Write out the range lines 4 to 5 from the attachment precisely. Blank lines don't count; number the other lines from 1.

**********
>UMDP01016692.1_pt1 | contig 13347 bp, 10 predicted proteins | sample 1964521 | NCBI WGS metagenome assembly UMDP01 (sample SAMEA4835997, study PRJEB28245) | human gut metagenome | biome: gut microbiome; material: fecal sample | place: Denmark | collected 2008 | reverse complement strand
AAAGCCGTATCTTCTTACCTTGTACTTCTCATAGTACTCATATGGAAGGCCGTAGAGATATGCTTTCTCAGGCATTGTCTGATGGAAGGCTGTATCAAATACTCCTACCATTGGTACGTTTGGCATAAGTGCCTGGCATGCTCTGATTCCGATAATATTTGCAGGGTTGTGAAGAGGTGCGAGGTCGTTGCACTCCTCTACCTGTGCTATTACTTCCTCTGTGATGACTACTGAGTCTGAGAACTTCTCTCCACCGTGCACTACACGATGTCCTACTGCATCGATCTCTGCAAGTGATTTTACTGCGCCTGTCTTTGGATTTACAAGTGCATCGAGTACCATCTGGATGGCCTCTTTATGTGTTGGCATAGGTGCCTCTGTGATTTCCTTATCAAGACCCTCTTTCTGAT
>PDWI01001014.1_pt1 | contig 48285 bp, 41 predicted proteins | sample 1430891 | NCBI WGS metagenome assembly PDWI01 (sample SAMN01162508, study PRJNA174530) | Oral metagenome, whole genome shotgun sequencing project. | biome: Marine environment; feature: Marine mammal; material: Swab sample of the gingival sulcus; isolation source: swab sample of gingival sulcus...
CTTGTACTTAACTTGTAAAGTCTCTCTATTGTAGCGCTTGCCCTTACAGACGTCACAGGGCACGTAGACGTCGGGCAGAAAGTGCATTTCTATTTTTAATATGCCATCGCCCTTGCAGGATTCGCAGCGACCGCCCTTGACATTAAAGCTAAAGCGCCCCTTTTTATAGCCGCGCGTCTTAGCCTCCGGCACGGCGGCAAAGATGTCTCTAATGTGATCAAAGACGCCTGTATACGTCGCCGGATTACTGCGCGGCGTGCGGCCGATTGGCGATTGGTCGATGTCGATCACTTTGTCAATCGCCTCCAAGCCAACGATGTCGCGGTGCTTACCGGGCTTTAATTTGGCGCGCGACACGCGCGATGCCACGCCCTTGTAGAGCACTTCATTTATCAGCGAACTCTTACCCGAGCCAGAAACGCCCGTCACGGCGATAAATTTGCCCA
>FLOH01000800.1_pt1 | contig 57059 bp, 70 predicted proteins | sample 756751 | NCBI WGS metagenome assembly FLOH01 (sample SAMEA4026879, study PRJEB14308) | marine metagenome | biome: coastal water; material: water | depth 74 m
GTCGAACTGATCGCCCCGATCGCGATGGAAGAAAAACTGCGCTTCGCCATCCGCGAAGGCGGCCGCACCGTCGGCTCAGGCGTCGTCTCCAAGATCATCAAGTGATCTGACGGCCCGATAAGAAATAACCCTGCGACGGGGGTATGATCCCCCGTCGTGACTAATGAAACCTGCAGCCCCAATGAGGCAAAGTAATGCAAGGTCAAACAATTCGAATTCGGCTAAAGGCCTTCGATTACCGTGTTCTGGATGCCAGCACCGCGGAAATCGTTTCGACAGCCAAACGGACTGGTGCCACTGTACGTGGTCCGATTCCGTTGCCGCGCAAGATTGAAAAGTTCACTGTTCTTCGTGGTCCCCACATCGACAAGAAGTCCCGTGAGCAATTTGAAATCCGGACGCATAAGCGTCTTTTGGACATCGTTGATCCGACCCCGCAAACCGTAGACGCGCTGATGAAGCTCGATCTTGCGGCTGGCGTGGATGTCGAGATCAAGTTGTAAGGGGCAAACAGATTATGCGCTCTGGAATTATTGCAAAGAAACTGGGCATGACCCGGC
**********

CTTGTACTTAACTTGTAAAGTCTCTCTATTGTAGCGCTTGCCCTTACAGACGTCACAGGGCACGTAGACGTCGGGCAGAAAGTGCATTTCTATTTTTAATATGCCATCGCCCTTGCAGGATTCGCAGCGACCGCCCTTGACATTAAAGCTAAAGCGCCCCTTTTTATAGCCGCGCGTCTTAGCCTCCGGCACGGCGGCAAAGATGTCTCTAATGTGATCAAAGACGCCTGTATACGTCGCCGGATTACTGCGCGGCGTGCGGCCGATTGGCGATTGGTCGATGTCGATCACTTTGTCAATCGCCTCCAAGCCAACGATGTCGCGGTGCTTACCGGGCTTTAATTTGGCGCGCGACACGCGCGATGCCACGCCCTTGTAGAGCACTTCATTTATCAGCGAACTCTTACCCGAGCCAGAAACGCCCGTCACGGCGATAAATTTGCCCA
>FLOH01000800.1_pt1 | contig 57059 bp, 70 predicted proteins | sample 756751 | NCBI WGS metagenome assembly FLOH01 (sample SAMEA4026879, study PRJEB14308) | marine metagenome | biome: coastal water; material: water | depth 74 m